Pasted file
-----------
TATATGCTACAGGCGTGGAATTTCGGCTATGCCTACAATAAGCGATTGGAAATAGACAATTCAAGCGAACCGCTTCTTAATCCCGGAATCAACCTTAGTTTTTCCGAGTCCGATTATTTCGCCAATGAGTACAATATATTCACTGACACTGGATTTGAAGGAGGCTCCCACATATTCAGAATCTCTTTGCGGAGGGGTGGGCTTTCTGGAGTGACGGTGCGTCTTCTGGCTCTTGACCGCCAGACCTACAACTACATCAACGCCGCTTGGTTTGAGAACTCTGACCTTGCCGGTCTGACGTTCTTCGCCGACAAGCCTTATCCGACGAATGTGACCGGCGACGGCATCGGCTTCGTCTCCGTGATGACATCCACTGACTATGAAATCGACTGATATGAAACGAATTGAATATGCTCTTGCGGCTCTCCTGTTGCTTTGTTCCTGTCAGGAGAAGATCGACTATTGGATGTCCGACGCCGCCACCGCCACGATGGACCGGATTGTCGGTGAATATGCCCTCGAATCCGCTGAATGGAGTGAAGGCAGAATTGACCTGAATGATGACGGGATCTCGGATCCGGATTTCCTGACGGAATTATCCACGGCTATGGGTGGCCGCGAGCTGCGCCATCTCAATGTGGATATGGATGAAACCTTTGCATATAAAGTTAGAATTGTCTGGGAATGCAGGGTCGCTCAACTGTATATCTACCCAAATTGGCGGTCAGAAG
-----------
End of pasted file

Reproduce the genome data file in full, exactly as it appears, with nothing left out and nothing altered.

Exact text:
TATATGCTACAGGCGTGGAATTTCGGCTATGCCTACAATAAGCGATTGGAAATAGACAATTCAAGCGAACCGCTTCTTAATCCCGGAATCAACCTTAGTTTTTCCGAGTCCGATTATTTCGCCAATGAGTACAATATATTCACTGACACTGGATTTGAAGGAGGCTCCCACATATTCAGAATCTCTTTGCGGAGGGGTGGGCTTTCTGGAGTGACGGTGCGTCTTCTGGCTCTTGACCGCCAGACCTACAACTACATCAACGCCGCTTGGTTTGAGAACTCTGACCTTGCCGGTCTGACGTTCTTCGCCGACAAGCCTTATCCGACGAATGTGACCGGCGACGGCATCGGCTTCGTCTCCGTGATGACATCCACTGACTATGAAATCGACTGATATGAAACGAATTGAATATGCTCTTGCGGCTCTCCTGTTGCTTTGTTCCTGTCAGGAGAAGATCGACTATTGGATGTCCGACGCCGCCACCGCCACGATGGACCGGATTGTCGGTGAATATGCCCTCGAATCCGCTGAATGGAGTGAAGGCAGAATTGACCTGAATGATGACGGGATCTCGGATCCGGATTTCCTGACGGAATTATCCACGGCTATGGGTGGCCGCGAGCTGCGCCATCTCAATGTGGATATGGATGAAACCTTTGCATATAAAGTTAGAATTGTCTGGGAATGCAGGGTCGCTCAACTGTATATCTACCCAAATTGGCGGTCAGAAG